After the failed Garland nomination, Graham said: ‘If there´s a Republican president (elected) in 2016 and a vacancy occurs in the last year of the first term, you can say Lindsey Graham said, “Let´s let the next president, whoever it might be, make that nomination.”‘ And he said people were free to ‘use my words against me.’
Activists marched from Senator Lindsey Graham’s home on Capitol Hill to the Supreme Court
Trump has said vulnerable Republican senators will benefit from voting for his Supreme Court nominee – Senators Martha McSally (top left), Kelly Loeffler (top right), and Thom Tillis (bottom left) have all said they will support his pick while Senator Cory Gardner (bottom right) has remained mum on the issue
Tillis is also on the Judiciary Committee, meaning he’ll have a high-profile role in the confirmation process.
Neither Gardner, McSally nor Loeffler sit on the Judiciary panel.
McSally and Loeffler were appointed to their seats and are in their first re-election battle. McSally previously ran in 2018 but lost and is now in a tough contest against Democrat Mark Kelly. Loeffler’s biggest competition is in the Republican primary, where she faces GOP Rep. Doug Collins.
And Republican Senator Susan Collins of Maine, who is probably the most endangered senator after Gardner, went against the president this weekend, saying a vote on a Supreme Court nominee should take place after the election.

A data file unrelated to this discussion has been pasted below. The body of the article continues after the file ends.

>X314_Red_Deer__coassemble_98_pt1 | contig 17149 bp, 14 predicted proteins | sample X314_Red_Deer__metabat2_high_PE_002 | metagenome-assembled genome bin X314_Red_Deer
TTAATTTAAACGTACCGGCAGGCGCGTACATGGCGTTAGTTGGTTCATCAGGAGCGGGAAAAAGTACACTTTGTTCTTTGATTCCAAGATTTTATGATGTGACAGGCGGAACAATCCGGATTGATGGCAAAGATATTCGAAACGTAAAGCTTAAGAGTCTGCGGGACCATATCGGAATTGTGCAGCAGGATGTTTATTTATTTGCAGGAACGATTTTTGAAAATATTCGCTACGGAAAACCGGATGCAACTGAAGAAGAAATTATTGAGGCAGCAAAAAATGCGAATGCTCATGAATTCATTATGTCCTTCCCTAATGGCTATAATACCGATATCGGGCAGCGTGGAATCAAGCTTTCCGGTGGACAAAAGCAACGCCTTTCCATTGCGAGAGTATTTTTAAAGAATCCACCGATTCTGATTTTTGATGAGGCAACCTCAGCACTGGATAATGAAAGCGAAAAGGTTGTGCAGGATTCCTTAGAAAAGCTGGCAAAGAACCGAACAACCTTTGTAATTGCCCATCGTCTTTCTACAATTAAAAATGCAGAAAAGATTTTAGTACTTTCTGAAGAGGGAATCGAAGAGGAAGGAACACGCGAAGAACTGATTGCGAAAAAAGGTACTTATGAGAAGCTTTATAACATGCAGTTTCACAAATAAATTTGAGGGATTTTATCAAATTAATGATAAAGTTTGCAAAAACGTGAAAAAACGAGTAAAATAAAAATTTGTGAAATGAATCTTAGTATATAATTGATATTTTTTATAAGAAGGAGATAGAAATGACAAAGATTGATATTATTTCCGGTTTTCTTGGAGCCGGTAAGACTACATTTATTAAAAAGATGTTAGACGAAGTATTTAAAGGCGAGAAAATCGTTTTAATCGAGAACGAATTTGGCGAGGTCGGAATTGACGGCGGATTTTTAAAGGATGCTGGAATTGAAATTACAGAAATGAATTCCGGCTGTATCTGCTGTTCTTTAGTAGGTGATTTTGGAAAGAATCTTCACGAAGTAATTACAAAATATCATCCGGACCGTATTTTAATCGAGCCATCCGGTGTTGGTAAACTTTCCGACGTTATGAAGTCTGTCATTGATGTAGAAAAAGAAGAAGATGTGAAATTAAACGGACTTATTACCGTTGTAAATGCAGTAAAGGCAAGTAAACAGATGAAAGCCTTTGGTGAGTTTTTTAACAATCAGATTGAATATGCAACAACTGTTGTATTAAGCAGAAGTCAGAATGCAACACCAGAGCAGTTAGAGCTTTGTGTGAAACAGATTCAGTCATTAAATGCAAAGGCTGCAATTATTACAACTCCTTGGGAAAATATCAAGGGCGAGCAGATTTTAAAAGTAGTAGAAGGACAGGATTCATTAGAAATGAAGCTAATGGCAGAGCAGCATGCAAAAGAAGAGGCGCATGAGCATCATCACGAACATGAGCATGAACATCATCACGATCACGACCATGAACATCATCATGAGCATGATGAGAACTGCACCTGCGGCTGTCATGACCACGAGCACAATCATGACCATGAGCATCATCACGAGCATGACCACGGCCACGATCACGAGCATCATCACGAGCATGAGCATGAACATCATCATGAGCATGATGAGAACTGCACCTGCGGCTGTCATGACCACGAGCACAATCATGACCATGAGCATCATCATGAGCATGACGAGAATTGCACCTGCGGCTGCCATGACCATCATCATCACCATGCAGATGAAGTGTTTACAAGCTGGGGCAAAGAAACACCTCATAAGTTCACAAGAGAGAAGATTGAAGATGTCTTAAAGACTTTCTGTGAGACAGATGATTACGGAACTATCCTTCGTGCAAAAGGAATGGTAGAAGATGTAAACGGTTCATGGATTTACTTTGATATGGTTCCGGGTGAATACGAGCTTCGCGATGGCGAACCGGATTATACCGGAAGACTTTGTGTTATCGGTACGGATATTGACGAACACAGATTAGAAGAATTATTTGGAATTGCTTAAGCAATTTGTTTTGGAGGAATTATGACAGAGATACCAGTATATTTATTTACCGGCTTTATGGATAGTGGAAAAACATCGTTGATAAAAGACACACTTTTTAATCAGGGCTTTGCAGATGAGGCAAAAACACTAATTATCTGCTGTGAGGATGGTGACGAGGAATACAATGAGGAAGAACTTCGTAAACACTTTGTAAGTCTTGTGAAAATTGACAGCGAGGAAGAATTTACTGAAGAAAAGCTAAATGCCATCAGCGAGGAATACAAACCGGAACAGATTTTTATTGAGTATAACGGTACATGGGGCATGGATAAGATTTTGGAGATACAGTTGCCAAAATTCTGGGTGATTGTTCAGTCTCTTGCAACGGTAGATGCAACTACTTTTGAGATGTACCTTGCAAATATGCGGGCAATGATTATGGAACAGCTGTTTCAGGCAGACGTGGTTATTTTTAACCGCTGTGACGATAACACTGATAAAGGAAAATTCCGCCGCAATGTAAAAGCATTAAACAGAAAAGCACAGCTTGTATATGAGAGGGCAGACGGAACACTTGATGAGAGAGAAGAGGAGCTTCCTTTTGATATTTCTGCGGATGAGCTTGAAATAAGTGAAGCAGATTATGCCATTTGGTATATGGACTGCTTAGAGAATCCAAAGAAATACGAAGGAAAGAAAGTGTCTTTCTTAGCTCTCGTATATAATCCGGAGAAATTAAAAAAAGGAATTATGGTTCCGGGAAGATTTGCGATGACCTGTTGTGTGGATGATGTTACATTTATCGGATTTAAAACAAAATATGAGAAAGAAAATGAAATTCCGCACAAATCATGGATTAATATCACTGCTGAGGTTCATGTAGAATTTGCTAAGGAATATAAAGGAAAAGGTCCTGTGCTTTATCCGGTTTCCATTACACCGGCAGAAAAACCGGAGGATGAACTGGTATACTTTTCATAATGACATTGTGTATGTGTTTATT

‘In fairness to the American people, who will either be re-electing the President or selecting a new one, the decision on a lifetime appointment to the Supreme Court should be made by the President who is elected on November 3rd,’ Collins said on Twitter.
Then Senator Lisa Murkowski of Alaska became the second Republican senator Sunday to say a nomination vote should wait. She is not up for re-election until 2022.
‘For weeks, I have stated that I would not support taking up a potential Supreme Court vacancy this close to the election,’ she said.
‘Sadly, what was then a hypothetical is now our reality, but my position has not changed,’ she continued.
‘I did not support taking up a nomination eight months before the 2016 election to fill the vacancy created by the passing of Justice Scalia,’ she said in reference to Garland’s failed nomination in the Obama years.
‘We are now even closer to the 2020 election – less than two months out – and I believe the same standard must apply,’ she added.
Trump slammed both women for their announcements.
‘I think Susan Collins is very badly hurt by her statement yesterday, and I think Murkowski is very badly hurt, and she doesn’t run for two years,’ he told ‘Fox & Friends’ on Monday.
Two GOP senators – Lisa Murkowski (left) and Susan Collins (right) – have already dissented, vowing to derail Trump’s nomination plans until after the November 3 election
Murkowski voted against Trump’s last Supreme Court pick – Justice Brett Kavanaugh.